The Facts About Borderline Personality Disorder
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The Facts About Borderline Personality Disorder

This article is about Borderline Personality Disorder, What it is, its symptoms, and how its treated.

Borderline Personality Disorder is often a misunderstood condition characterized by low self esteem, mood swings, depression, stormy relationships, and impulsivity. More females are diagnosed with BPD than males.

BPD is a serious Mental Illness that can cause a great amount of suffering to the person who has it. It can be very difficult putting yourself in the shoes of someone who has it. Intentionally cutting and self harming oneself is another symptom of the disorder that can be hard to understand. Alot of people with BPD have a fear of abandonment and rejection. They also have problems controlling their anger which could lead to stormy relationships.

The Symptoms of BPD are:

1. Frantic efforts to avoid real or imagined abandonment

2. A pattern of unstable and intense relationships

3. identity disturbance

4. impulsivity

5. Self harming behaviors

6. mood swings

6. chronic feelings of emptiness

8. inappropriate, intense anger

9. stress related paranoia

People with BPD are often hard to live with. Their strong emotions often affects loved ones. Relationships that last are very important to help the person affected with BPD. Fortunately, many people with BPD are eventually able to recognize their pattern of behavior, and over time learn to control their symptoms.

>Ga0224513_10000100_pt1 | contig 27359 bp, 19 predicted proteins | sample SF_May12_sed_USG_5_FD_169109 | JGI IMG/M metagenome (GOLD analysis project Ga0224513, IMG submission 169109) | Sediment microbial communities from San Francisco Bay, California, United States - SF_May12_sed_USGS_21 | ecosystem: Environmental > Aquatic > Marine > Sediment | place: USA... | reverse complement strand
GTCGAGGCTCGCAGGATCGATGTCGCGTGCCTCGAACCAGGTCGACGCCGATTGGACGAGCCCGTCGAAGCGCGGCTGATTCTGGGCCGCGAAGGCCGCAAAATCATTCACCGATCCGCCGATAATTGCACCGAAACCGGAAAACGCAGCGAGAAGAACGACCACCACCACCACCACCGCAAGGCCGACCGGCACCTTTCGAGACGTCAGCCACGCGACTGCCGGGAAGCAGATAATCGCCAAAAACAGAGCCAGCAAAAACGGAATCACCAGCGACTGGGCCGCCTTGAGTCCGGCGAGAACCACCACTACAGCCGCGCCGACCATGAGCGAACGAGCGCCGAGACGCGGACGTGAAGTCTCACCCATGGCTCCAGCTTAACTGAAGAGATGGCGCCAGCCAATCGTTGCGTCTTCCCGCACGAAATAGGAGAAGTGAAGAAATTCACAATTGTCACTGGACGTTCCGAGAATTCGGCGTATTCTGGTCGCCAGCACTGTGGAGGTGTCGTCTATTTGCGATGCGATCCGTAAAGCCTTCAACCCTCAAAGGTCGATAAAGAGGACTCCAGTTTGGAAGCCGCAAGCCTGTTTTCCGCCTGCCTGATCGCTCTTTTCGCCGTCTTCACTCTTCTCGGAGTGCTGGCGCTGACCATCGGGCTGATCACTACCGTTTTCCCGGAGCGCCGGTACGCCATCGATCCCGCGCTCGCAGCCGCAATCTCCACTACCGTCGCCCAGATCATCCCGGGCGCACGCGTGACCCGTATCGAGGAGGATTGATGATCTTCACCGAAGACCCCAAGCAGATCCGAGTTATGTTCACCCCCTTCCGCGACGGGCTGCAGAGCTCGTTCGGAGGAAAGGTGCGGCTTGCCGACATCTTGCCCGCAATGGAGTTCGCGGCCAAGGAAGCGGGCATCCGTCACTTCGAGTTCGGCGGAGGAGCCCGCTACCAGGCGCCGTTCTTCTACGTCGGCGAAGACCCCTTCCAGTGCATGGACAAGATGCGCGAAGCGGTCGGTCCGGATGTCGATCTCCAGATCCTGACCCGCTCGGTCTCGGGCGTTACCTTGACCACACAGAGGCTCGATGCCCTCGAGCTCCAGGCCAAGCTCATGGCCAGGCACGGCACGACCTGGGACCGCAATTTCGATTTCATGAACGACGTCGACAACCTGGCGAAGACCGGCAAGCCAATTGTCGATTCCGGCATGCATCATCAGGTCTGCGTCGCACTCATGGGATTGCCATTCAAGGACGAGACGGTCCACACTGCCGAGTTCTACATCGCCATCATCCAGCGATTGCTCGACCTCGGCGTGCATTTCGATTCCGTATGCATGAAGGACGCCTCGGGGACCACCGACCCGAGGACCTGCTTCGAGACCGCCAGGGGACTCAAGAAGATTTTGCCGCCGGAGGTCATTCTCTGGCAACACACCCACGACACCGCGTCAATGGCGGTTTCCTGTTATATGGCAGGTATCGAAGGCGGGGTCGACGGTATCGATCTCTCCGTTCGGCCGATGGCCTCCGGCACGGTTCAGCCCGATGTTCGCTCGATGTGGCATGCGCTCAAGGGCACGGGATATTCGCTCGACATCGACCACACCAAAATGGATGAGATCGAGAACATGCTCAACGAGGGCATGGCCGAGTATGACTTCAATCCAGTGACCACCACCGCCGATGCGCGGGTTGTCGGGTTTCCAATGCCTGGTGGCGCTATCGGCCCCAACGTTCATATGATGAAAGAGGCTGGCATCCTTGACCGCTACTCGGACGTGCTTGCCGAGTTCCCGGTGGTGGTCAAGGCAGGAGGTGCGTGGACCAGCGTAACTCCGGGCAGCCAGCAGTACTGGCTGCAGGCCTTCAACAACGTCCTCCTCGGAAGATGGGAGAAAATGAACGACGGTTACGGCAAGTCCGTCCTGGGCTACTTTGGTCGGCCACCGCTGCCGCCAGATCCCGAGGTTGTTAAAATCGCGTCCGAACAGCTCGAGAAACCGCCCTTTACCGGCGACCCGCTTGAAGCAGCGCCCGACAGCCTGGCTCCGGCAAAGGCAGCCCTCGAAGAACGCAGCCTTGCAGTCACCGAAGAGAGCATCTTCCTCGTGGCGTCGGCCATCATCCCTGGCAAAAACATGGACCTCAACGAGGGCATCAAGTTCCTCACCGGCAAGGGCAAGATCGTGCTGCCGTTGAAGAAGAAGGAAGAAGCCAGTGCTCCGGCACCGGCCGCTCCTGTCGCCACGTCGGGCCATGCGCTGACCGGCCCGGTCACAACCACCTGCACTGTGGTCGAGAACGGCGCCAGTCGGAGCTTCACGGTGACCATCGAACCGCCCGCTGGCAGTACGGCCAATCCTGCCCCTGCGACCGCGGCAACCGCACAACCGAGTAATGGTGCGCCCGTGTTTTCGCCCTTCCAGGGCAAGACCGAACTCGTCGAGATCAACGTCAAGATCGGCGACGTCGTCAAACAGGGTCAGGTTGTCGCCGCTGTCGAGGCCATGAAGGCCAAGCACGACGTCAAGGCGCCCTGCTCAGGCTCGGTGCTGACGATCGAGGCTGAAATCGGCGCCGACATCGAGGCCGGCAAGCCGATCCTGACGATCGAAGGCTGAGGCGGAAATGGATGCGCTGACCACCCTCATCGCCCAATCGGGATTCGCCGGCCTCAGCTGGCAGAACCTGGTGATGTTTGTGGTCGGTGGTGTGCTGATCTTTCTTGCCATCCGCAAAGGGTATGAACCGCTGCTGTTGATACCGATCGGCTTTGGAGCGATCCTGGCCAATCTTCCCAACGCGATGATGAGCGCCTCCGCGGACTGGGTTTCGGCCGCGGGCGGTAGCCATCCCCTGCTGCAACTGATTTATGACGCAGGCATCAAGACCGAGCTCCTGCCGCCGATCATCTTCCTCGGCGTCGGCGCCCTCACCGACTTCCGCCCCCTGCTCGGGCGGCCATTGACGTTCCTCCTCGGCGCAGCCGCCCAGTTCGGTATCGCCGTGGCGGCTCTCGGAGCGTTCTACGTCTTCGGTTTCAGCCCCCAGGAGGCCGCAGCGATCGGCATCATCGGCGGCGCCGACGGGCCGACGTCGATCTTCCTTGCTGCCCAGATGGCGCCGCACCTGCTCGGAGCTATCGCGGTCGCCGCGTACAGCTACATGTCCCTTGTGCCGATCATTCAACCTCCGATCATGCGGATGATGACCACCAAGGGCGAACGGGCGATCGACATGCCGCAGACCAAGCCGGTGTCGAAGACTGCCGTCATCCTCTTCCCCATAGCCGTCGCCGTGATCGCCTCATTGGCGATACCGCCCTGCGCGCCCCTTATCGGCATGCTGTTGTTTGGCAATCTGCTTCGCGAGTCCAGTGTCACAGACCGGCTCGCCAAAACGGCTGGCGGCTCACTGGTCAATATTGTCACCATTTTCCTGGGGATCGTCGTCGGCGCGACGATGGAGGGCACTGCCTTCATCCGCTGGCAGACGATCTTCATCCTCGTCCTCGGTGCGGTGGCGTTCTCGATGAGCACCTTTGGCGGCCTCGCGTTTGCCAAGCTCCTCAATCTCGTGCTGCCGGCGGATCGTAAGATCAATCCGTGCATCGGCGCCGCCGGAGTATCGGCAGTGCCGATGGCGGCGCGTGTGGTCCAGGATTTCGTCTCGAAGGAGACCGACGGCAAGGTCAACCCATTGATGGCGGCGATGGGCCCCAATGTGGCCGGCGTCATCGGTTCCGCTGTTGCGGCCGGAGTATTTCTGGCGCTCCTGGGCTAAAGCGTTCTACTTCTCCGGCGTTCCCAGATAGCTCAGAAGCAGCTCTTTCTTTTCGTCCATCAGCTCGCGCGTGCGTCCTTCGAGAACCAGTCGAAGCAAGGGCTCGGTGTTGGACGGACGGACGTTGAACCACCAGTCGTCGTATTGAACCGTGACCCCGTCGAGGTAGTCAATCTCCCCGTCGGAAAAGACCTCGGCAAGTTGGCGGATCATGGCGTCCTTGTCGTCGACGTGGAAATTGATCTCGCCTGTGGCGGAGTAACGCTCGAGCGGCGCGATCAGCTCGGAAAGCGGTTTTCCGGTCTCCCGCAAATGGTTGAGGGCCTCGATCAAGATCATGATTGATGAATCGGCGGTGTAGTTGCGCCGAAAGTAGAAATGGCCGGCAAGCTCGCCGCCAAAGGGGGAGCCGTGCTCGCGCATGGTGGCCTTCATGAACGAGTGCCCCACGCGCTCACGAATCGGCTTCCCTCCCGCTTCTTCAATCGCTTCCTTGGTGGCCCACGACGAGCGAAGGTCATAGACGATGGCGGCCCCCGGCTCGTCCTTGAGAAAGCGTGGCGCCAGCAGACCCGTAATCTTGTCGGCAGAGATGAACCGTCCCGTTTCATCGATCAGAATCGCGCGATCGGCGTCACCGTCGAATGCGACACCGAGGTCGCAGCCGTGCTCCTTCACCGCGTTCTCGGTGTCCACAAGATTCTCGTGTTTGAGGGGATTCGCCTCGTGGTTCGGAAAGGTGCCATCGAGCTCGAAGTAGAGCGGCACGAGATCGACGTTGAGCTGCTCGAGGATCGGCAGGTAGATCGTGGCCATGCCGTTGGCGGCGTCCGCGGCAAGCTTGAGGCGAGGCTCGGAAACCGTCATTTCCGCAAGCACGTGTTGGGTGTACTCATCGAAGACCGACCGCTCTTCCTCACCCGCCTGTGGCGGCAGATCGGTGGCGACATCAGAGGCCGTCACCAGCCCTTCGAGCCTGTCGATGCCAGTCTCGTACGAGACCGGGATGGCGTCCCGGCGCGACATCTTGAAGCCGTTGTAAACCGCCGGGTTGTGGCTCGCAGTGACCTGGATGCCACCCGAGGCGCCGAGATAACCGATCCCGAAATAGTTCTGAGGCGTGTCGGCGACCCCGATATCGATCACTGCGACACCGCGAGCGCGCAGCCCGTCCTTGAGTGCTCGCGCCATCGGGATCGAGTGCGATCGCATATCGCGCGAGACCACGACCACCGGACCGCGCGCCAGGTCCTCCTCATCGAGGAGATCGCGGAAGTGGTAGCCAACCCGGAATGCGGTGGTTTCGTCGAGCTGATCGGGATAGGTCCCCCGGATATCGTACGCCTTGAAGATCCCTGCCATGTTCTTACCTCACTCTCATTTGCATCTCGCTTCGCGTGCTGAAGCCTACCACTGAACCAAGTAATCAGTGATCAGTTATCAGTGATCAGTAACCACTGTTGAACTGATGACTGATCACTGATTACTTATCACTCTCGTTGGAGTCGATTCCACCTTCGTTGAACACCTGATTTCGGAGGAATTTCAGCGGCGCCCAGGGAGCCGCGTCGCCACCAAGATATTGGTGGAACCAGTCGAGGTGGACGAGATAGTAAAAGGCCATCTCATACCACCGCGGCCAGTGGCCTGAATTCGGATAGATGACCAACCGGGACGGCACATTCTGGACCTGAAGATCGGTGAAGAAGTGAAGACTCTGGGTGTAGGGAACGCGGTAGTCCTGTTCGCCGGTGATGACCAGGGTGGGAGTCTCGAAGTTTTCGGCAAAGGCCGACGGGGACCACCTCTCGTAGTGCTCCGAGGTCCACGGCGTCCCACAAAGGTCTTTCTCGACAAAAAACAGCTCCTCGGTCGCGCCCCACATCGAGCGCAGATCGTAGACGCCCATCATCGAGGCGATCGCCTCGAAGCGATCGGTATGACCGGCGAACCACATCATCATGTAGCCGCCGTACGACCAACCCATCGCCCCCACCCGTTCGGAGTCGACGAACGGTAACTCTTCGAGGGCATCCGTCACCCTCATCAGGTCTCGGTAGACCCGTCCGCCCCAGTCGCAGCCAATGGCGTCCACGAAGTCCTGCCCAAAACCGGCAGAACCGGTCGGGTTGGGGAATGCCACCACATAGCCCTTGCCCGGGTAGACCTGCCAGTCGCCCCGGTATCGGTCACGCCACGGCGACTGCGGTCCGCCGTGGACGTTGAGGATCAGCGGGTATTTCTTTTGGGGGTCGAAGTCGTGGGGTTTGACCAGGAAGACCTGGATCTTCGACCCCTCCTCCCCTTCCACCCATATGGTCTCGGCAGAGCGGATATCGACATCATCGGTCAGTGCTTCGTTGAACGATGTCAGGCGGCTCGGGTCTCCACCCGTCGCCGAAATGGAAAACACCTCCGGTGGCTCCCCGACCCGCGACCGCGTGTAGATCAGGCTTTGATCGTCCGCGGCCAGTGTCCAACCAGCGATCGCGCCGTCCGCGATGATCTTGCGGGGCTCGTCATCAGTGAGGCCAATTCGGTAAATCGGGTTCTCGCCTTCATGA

Some people with BPD also have other Mental Illnesses such as Depression, Bipolar Illness, eating disorders, anxiety Disorders, ect.

Treatment usually includes seeing a therapist, Peer Support Groups, Family Education, and Medications. Which medications can be effective in treating some of the symptoms, there is not a single medication that will cure the condition. Therapy is usually focused on changing a persons way of thinking, which often drives a personal experience. It is also a safe place for a person to take their concerns and learn new behavior.  For many, a good relationship with a therapist can make all the difference in the world.  Peer Support Groups can be helpful in reducing the shame and isolation that people often feel when they have this condition. Learning from someone who has already been there can be a useful tool when dealing with the condition. When a person with BPD manages to control his or her symptoms, and develops new behaviors and coping skills, he or she can become a positive role model for someone else. Family Education can help to educate the family on how they can help the person with BPD. Without help, living with a person who has BPD can be tiresome and difficult. As people with BPD are very sensitive to their relationships and everything around them, improving family support can help all concerned.

New research and treatments have improved the outlook for people who have BPD.

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